(Reuters) – The U.S. Congress is hurtling toward some major tax, budget and other policy deadlines. Some are hard and some are flexible, with the end of 2017 approaching. Here is the Capitol Hill outlook for what promises to be a turbulent November-December.
WEEK OF NOV. 20: Except for the Nov. 23 Thanksgiving holiday, Senate Republican staffers spend the week working on a tax bill. The House of Representatives has approved its bill, part of a tax overhaul push backed by President Donald Trump.
Senate staffers must make their bill comply with procedural rules allowing it to be approved by a simple majority of 51 votes. Otherwise it would need 60 votes, which would require the support of eight Senate Democrats, an unlikely outcome.
TUESDAY, NOV. 28: Senate reconvenes after a week-long holiday break. Republicans could unveil their tax bill.
THURSDAY, NOV. 30: Possible, although far from certain, final Senate vote on tax bill.
FRIDAY, DEC. 8: Expiration date for funding needed to keep the U.S. government open. Congress has three choices: approve a massive bill for more than $1 trillion to keep the government operating through Sept. 30, 2018; pass a shorter extension of current funding to buy more time; or fail to pass anything and risk a partial government shutdown, stalling the tax effort.
U.S. Treasury hits its limit on borrowing, but takes steps to postpone any need for action by Congress, eliminating any need for a debt limit increase in an end-of-year catch-all bill.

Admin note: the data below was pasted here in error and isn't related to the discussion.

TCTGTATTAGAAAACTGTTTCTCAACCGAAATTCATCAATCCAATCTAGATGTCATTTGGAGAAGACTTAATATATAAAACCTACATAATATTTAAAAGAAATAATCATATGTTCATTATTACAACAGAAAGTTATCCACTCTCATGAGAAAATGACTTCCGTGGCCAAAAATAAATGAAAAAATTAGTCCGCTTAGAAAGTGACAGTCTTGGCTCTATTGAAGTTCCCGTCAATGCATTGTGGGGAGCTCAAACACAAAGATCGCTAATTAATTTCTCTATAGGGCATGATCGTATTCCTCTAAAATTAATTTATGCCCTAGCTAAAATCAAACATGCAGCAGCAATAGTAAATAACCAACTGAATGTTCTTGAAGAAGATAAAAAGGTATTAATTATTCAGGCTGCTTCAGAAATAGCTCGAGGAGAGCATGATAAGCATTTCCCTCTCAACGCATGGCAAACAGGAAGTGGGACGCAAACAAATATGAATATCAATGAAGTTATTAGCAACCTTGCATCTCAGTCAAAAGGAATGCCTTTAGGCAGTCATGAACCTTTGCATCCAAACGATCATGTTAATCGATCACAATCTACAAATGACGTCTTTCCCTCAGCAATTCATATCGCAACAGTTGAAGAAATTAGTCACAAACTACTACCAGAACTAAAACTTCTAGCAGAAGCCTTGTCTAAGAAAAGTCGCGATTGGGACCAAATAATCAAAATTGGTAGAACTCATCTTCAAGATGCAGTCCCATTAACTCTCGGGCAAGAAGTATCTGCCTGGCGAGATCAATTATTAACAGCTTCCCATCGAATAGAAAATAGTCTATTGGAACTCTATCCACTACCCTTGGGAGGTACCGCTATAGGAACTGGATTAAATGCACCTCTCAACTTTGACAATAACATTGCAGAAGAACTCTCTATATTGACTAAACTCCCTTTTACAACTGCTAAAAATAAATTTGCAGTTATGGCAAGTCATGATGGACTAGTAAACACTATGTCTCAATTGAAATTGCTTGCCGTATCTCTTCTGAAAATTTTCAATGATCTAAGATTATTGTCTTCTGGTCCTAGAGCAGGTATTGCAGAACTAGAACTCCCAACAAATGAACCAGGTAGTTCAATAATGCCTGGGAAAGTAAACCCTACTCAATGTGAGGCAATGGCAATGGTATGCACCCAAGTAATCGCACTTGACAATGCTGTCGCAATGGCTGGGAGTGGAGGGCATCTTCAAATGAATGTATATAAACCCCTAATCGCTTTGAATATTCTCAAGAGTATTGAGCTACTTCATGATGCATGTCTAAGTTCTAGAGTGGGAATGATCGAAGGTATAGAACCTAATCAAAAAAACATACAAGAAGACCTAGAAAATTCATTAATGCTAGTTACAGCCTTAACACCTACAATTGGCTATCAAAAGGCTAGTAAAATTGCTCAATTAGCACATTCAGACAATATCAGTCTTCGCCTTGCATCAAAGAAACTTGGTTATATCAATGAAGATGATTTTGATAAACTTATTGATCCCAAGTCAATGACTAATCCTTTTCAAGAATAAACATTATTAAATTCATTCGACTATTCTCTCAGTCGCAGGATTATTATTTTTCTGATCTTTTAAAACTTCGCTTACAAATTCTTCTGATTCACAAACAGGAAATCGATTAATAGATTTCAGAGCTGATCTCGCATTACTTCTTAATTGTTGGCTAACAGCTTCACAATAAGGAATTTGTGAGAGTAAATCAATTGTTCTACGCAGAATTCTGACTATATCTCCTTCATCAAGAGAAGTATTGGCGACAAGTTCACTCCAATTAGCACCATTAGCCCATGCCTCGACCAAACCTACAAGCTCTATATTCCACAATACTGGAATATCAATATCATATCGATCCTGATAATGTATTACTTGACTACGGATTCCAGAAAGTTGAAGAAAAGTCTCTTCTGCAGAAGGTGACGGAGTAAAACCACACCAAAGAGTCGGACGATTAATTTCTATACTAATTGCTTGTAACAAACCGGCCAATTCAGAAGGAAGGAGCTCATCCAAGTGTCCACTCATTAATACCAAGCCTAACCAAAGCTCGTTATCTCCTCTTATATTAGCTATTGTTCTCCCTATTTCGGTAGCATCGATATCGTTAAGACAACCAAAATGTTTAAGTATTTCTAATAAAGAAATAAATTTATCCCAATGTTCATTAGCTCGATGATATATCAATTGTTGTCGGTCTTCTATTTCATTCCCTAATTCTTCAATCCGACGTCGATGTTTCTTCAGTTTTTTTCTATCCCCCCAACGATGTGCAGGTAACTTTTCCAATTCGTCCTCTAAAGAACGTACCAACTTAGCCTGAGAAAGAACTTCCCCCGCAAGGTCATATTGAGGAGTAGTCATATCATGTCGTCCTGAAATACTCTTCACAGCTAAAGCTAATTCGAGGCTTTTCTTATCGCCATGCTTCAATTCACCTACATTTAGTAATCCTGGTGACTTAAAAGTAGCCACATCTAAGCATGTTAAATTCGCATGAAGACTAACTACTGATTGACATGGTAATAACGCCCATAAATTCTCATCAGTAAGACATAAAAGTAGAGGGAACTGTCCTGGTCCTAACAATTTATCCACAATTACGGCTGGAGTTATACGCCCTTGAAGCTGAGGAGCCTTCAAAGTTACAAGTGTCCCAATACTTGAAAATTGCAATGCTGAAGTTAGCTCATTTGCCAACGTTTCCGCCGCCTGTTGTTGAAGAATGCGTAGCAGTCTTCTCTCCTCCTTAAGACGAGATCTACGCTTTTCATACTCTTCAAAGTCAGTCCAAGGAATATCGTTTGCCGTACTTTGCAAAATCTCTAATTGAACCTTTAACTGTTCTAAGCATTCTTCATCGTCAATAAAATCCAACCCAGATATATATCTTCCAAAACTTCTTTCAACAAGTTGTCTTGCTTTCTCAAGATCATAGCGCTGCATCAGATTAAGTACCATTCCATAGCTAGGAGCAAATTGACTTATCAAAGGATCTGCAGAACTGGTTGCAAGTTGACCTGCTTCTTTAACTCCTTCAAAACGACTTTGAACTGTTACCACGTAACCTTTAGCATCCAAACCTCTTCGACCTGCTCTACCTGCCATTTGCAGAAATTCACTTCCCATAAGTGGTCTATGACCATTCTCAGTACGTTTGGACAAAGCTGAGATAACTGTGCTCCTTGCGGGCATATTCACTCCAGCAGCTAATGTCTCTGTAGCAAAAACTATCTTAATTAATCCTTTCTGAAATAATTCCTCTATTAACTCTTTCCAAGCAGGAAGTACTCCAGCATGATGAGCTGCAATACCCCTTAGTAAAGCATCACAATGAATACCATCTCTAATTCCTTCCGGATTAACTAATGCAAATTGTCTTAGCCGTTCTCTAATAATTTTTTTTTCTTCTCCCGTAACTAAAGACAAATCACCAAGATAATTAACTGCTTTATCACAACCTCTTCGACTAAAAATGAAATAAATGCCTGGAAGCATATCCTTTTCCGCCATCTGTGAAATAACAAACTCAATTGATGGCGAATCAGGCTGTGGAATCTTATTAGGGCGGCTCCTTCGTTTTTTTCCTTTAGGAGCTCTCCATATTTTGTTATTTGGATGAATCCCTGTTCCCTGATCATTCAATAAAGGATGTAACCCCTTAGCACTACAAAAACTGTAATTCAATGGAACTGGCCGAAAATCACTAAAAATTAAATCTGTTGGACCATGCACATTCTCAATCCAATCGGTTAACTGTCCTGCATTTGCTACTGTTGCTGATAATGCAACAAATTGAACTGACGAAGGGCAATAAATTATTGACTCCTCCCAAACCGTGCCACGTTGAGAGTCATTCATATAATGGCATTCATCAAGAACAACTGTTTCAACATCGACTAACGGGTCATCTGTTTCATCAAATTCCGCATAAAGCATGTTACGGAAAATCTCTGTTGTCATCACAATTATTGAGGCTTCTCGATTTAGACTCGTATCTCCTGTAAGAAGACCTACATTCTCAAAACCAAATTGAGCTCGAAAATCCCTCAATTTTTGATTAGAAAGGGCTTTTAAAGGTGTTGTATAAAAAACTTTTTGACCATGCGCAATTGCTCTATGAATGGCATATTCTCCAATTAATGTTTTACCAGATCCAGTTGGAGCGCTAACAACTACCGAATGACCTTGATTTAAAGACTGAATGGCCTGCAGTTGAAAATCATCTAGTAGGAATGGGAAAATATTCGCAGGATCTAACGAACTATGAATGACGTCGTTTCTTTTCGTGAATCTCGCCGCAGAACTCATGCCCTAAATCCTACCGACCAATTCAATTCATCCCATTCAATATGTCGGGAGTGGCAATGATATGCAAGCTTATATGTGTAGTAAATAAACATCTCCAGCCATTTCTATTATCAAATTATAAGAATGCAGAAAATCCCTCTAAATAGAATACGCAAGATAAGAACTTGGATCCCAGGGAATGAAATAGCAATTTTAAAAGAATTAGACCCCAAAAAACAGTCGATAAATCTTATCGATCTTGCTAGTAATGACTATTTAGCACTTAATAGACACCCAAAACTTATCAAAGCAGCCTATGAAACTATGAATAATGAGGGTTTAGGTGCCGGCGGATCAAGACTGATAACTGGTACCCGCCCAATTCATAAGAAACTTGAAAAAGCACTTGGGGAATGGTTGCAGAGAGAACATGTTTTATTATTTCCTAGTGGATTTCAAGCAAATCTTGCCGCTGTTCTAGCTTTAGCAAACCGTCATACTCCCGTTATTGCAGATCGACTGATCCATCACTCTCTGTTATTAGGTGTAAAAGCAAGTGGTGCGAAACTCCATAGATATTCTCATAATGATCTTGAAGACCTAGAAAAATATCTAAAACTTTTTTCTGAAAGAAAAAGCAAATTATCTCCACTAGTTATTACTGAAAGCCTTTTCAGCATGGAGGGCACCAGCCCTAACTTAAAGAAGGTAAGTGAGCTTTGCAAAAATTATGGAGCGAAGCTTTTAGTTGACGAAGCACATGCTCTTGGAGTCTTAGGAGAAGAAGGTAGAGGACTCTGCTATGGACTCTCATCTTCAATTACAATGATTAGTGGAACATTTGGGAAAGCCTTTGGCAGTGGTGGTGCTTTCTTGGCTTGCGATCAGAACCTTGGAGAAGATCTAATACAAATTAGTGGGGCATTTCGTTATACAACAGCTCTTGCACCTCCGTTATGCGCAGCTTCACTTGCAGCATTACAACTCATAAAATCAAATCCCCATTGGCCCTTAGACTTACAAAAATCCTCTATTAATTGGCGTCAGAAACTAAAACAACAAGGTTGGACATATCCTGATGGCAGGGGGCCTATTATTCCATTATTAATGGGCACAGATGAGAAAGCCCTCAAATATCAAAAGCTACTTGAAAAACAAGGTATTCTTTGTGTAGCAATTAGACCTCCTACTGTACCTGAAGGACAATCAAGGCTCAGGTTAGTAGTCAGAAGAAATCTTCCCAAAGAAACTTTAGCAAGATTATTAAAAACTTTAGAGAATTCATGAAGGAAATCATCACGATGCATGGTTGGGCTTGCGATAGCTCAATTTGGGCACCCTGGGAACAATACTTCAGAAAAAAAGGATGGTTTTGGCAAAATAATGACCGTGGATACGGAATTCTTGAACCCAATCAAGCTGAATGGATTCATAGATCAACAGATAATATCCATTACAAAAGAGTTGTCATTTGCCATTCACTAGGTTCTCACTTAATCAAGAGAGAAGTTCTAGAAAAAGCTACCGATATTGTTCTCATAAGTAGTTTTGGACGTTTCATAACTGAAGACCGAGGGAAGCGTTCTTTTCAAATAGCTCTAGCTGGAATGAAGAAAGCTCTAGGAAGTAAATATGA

TUESDAY, DEC. 12: Special U.S. Senate election in Alabama pits Republican Roy Moore, a conservative firebrand accused of sexual misconduct involving teen-age girls, against Democrat Doug Jones. The election could mean trouble for the tax overhaul effort. Moore, a critic of Senate Republican leader Mitch McConnell, could cause turmoil if elected. A win by Jones would shrink even more Republicans’ narrow margin of Senate control, which now stands at 52-48.
THURSDAY, DEC. 14: House’s last scheduled session of 2017.
FRIDAY, DEC. 15: Senate’s last scheduled session of 2017.
THURSDAY, DEC. 21: Seen by some as a possible date for swearing in a new Alabama senator, which would create new uncertainty for the Republican tax overhaul drive. But Alabama officials say the election results will not be certified until Dec. 26 at the earliest. With the Senate scheduled to be out that week, no new senator could be sworn in until January.
FRIDAY, DEC. 22: The last weekday before Christmas, and a potential deadline for sending tax legislation to Trump.
DISASTER AID: On Nov. 17, the White House asked Congress to approve $45 billion in more aid for disaster-hit Puerto Rico, the Virgin Islands, Texas, Florida and other states. If approved, as expected, aid would total nearly $96 billion. Additional requests are expected.
DREAMERS: Trump has threatened to end an Obama-era program that helped “Dreamers,” people brought illegally into the United States when they were children. Trump gave Congress until early March to come up with a replacement program, but Democrats and some Republicans want to do this in December.
CHIP: The Children’s Health Insurance Program, which helps millions of lower-income pregnant women and children, is running out of money. Congress has struggled to approve a five-year renewal for the program that normally enjoys bipartisan support.
(Reporting by David Morgan and Richard Cowan; Editing by Kevin Drawbaugh and James Dalgleish)